Endonuclease G is a novel determinant of cardiac hypertrophy and mitochondrial function
McDermott Roe, Chris
Rowe, Glenn C.
García Arumí, Elena
Cardona Colom, Maria
Ruiz Meana, Marisol
García Dorado, David
Comella i Carnicé, Joan Xavier
Felkin, Leanne E.
Barton, Paul J. R.
Cook, Stuart A.
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Left ventricular mass (LVM) is a highly heritable trait1 and an independent risk factor for all-cause mortality2. So far, genome-wide association studies have not identified the genetic factors that underlie LVM variation3, and the regulatory mechanisms for blood-pressure-independent cardiac hypertrophy remain poorly understood4, 5. Unbiased systems genetics approaches in the rat6, 7 now provide a powerful complementary tool to genome-wide association studies, and we applied integrative genomics to dissect a highly replicated, blood-pressure-independent LVM locus on rat chromosome 3p. Here we identified endonuclease G (Endog), which previously was implicated in apoptosis8 but not hypertrophy, as the gene at the locus, and we found a loss-of-function mutation in Endog that is associated with increased LVM and impaired cardiac function. Inhibition of Endog in cultured cardiomyocytes resulted in an increase in cell size and hypertrophic biomarkers in the absence of pro-hypertrophic stimulation. Genome-wide network analysis unexpectedly implicated ENDOG in fundamental mitochondrial processes that are unrelated to apoptosis. We showed direct regulation of ENDOG by ERR-α and PGC1α (which are master regulators of mitochondrial and cardiac function)9, 10, 11, interaction of ENDOG with the mitochondrial genome and ENDOG-mediated regulation of mitochondrial mass. At baseline, the Endog-deleted mouse heart had depleted mitochondria, mitochondrial dysfunction and elevated levels of reactive oxygen species, which were associated with enlarged and steatotic cardiomyocytes. Our study has further established the link between mitochondrial dysfunction, reactive oxygen species and heart disease and has uncovered a role for Endog in maladaptive cardiac hypertrophy.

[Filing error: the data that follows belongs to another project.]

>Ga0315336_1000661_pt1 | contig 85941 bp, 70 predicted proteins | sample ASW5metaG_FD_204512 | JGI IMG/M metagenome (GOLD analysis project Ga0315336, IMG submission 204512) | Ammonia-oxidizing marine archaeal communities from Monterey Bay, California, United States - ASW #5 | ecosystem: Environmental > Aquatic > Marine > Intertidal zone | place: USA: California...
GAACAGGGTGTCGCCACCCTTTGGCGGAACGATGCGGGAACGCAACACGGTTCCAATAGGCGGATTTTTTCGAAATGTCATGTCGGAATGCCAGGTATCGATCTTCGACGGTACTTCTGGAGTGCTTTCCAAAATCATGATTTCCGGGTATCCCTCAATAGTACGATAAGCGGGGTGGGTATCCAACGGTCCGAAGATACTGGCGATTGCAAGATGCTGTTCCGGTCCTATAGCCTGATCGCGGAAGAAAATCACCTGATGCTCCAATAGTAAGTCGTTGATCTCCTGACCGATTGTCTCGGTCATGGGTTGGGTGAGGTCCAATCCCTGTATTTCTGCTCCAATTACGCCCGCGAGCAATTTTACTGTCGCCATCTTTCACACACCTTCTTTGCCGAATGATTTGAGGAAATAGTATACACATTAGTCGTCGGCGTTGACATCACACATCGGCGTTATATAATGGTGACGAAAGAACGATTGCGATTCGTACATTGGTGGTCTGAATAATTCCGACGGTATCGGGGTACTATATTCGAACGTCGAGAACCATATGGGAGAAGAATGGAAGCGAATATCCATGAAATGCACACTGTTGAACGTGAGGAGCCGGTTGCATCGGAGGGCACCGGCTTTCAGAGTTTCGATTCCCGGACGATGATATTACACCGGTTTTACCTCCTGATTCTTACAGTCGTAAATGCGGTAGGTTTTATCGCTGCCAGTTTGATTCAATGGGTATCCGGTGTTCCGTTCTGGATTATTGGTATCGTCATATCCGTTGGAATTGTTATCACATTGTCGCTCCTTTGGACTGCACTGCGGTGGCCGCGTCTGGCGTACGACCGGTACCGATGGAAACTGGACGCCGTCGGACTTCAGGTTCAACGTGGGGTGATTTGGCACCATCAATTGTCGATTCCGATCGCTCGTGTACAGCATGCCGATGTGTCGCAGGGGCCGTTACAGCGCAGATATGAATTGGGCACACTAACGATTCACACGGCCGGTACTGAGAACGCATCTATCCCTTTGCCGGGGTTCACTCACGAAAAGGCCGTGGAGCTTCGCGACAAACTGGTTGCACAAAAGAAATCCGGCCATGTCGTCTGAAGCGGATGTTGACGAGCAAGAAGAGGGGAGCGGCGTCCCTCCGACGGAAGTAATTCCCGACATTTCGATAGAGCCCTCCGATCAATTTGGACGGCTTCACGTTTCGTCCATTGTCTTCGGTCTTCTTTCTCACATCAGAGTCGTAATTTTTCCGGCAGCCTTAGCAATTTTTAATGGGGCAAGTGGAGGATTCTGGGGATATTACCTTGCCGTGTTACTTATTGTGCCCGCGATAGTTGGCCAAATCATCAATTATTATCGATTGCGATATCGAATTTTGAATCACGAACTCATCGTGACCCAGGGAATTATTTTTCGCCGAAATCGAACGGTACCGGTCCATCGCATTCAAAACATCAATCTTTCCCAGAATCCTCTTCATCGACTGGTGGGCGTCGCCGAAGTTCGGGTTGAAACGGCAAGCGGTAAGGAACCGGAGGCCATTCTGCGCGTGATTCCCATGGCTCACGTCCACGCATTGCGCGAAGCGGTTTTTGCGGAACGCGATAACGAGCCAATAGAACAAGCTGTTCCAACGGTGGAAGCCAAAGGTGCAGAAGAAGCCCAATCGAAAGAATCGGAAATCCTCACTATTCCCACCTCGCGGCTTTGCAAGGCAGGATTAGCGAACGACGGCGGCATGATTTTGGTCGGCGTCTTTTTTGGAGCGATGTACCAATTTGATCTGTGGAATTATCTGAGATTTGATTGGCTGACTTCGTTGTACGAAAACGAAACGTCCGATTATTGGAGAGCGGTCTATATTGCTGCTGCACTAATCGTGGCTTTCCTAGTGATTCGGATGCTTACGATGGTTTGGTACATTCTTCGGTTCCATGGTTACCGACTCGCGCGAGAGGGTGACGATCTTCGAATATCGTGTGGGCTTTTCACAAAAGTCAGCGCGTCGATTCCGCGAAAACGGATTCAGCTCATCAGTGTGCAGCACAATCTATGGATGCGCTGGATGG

Is part ofNature , 2011, vol. 478, p. 114-118
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EndoG links Bnip3-induced mitochondrial damage and caspase-independent DNA fragmentation in ischemic cardiomyocytes Zhang, Jisheng; Ye, Junmei; Altafaj, Albert; Cardona Colom, Maria; Bahi i Pla, Núria; Llovera i Tomàs, Marta; Cañas, Xavier; Cook, Stuart A.; Comella i Carnicé, Joan Xavier; Sanchis, Daniel (Public Library of Science (PLoS), 2011)Mitochondrial dysfunction, caspase activation and caspase-dependent DNA fragmentation are involved in cell damage in many tissues. However, differentiated cardiomyocytes repress the expression of the canonical apoptotic ...
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Cardiomyocyte hypertrophy induced by Endonuclease G deficiency requires reactive oxygen radicals accumulation and is inhibitable by the micropeptide humanin. Blasco Angulo, Natividad; Cámara, Yolanda; Núñez, Estefanía; Beà Tàrrega, Aida; Barés Junqué, Gisel; Forné Izquierdo, Carles; Ruiz Meana, Marisol; Girón, Cristina; Barba, Ignasi; García Arumí, Elena; García Dorado, David; Vázquez, Jesús; Martí, Ramón; Llovera i Tomàs, Marta; Sanchis, Daniel (Elsevier, 2018-03-01)The endonuclease G gene (Endog), which codes for a mitochondrial nuclease, was identified as a determinant of cardiac hypertrophy. How ENDOG controls cardiomyocyte growth is still unknown. Thus, we aimed at finding the ...